Darfur: total strategic meltdown

The Cable reports tensions – and maybe personnel changes – in Washington:

President Obama’s special envoy to Sudan, retired Maj. Gen. Scott Gration, could be on his way to a new job in Kenya as the White House prepares a new approach to Sudan ahead of a January referendum that analysts fear could split the country into two separate nations — or even spark a new civil war.

The news comes in the wake of a contentious principals-level meeting at the White House last week, in which Gration clashed openly with U.S. ambassador to the U.N. Susan Rice over the direction of Sudan policy. At the meeting, Rice was said to be “furious” when Gration proposed a plan that makes the January referendum a priority, deemphasizes the ongoing crisis in Darfur, and is devoid of any additional pressures on the government in Khartoum.

According to multiple sources briefed on the meeting, Gration’s plan was endorsed by almost all the other participants, including Secretary of State Hillary Clinton, and will now go the president for his approval.

As the Cable’s Josh Rogin notes, Gration was basically restating his existing strategy of cooperation with Khartoum – and this was not the first time Susan Rice had objected.  Does his softly-softly approach work? Check out the current Economist:

Late last month fighting broke out in Kalma, a vast camp for internally displaced people near the town of Nyala in south Darfur. It is home to more than 100,000 angry residents, many of them previously victims of the deadly government-supported militias known as the janjaweed. The recent violence flared between supporters of two different rebel groups, a faction of the Sudan Liberation Army (SLA), led by Abdul Wahid al-Nur, and the Liberty and Justice Movement (LJM). The SLA is boycotting the current round of Darfur peace talks being chaired by the Qataris in their capital, Doha, while LJM, a coalition of several minor rebel movements, is the only rebel group attending the talks with representatives from the Sudanese government.

Several people were killed in the clashes, a direct result of the SLA’s anger at the rival group’s participation in the negotiations. Five male tribal leaders and a woman, all believed to be members of the SLA, sought protection from UNAMID [the UN Darfur peacekeeping force]. Sudan’s government in Khartoum is insisting that they be turned over to the police, as it believes they were responsible for the violence in the camp. President Omar al-Bashir, who is wanted by the International Criminal Court for alleged genocide and war crimes in Darfur, has personally asked for the men to be handed over.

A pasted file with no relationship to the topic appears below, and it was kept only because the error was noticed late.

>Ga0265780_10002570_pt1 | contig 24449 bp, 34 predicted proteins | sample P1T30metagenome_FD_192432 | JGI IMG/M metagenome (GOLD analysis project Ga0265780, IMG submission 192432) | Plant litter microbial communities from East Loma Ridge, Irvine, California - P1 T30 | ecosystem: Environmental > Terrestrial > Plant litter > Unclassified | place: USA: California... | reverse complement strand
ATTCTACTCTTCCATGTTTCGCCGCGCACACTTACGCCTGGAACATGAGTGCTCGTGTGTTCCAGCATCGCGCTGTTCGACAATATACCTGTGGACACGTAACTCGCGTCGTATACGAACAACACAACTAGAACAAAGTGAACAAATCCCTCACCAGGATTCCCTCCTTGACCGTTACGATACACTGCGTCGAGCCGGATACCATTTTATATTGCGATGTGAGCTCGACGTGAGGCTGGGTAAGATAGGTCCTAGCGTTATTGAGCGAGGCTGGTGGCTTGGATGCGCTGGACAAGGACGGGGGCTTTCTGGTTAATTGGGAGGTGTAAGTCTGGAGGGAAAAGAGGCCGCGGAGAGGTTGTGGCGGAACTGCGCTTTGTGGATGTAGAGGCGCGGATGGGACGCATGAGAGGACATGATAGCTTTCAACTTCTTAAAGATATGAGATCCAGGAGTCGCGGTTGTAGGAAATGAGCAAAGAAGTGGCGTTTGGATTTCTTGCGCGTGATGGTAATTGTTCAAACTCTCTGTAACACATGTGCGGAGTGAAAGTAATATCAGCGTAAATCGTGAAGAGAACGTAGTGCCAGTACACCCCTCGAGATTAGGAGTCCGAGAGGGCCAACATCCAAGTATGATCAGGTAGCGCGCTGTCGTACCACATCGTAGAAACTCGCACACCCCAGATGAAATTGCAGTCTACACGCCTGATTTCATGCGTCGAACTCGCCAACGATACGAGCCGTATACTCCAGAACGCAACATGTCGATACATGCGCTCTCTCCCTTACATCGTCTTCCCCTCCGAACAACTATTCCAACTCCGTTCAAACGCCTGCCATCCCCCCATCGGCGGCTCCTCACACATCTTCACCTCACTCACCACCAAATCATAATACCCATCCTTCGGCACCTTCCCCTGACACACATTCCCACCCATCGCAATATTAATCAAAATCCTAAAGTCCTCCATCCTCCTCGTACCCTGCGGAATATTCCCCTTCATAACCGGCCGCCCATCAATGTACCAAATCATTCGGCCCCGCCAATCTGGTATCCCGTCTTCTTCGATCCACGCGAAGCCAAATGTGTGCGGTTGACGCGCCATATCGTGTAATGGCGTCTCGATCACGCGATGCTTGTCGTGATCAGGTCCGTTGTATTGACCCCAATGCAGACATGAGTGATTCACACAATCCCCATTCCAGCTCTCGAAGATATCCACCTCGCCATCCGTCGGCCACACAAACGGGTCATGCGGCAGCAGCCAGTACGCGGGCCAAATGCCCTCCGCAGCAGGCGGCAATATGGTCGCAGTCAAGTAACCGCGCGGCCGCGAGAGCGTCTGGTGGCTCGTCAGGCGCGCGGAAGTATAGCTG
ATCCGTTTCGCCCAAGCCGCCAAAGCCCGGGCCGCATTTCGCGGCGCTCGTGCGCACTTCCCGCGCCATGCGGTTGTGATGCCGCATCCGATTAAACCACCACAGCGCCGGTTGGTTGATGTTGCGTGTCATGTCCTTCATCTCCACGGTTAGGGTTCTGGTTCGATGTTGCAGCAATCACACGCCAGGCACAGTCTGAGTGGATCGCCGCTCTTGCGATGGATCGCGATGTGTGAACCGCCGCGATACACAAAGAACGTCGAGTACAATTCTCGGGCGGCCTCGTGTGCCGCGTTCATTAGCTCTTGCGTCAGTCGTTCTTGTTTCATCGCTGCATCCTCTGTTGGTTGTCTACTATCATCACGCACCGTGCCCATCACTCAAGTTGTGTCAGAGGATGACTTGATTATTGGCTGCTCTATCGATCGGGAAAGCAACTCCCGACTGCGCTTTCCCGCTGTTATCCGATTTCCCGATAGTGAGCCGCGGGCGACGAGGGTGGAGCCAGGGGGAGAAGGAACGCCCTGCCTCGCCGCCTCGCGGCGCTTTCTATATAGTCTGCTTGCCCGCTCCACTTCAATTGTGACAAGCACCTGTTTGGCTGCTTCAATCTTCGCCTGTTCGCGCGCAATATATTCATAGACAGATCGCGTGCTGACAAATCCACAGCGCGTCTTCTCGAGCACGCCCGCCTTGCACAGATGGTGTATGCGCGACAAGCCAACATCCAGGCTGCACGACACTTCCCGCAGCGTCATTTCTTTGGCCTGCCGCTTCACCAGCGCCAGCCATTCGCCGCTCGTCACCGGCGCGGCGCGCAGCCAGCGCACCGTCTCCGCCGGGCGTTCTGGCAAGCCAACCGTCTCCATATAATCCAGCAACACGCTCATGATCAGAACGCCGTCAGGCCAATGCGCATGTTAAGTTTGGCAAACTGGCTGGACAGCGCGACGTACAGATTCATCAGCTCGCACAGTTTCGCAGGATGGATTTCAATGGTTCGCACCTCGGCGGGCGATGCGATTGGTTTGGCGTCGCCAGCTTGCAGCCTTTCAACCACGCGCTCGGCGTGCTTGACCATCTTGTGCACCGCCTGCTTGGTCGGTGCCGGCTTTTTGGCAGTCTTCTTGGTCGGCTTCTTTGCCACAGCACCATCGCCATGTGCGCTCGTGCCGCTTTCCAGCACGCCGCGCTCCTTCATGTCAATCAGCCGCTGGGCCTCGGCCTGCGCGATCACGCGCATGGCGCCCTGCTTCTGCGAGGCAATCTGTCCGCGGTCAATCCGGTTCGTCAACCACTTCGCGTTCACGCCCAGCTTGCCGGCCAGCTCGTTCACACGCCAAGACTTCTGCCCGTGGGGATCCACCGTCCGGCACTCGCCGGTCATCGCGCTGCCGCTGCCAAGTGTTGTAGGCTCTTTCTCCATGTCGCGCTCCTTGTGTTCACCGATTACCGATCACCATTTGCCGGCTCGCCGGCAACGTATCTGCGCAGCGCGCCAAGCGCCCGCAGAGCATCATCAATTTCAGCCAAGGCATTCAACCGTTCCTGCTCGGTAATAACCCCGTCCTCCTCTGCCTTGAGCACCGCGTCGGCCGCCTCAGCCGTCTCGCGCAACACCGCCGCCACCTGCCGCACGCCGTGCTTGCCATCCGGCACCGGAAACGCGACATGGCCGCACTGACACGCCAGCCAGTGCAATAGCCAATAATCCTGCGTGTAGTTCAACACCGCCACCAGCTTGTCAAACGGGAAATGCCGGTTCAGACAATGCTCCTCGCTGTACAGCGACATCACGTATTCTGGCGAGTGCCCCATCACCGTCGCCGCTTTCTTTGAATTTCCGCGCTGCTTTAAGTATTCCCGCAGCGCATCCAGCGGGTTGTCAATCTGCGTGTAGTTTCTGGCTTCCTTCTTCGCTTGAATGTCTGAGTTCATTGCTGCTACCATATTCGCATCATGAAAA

UNAMID is in a bind. If the peacekeepers hand them over, their avowed mission to protect civilians could be fatally compromised. There is little chance of a fair trial for the six, and the ruthless Sudanese authorities may well torture them. But if the peacekeepers say no to Mr Bashir, he could make life very tough for them. “I tell my brothers the governors of Darfur that anyone who exceeds these boundaries or their mandate can be expelled the same day,” he says.

Could Sudan really boot the UN out? Absolutely, says Darfur expert Eric Reeves:

The threat by al-Bashir to expel UNAMID is real, and there is a good deal of evidence that we’ve been moving toward this moment of confrontation for many months. As a well-informed UN official told me in June, it’s a question of when, not if, UNAMID is either expelled or confronted with intolerable operating conditions.  UNAMID has been ever more aggressively denied the right to travel where it wishes . . . Tactical (combat) helicopters that arrived in February have not been allowed to carry out missions, or to fly with normal armaments.

Scott Gration’s strategy isn’t working – and that’s been obvious for a while. It’s tempting to argue that we have to sideline Darfur to maximize the chances for a peaceful outcome to next year’s referendum in South Sudan.  But if the UN either caves in to the Sudanese in Darfur or gets chucked out, the signal to the various southern Sudanese factions will be clear: the government of Khartoum is out of control and can play outsiders for fools.  So why put any trust in peaceful solutions?

It’s essential that the U.S. finds ways to use its leverage over Sudan more effectively.  That won’t be easy.  But if Scott Gration is moving on, it will at least be a bit easier.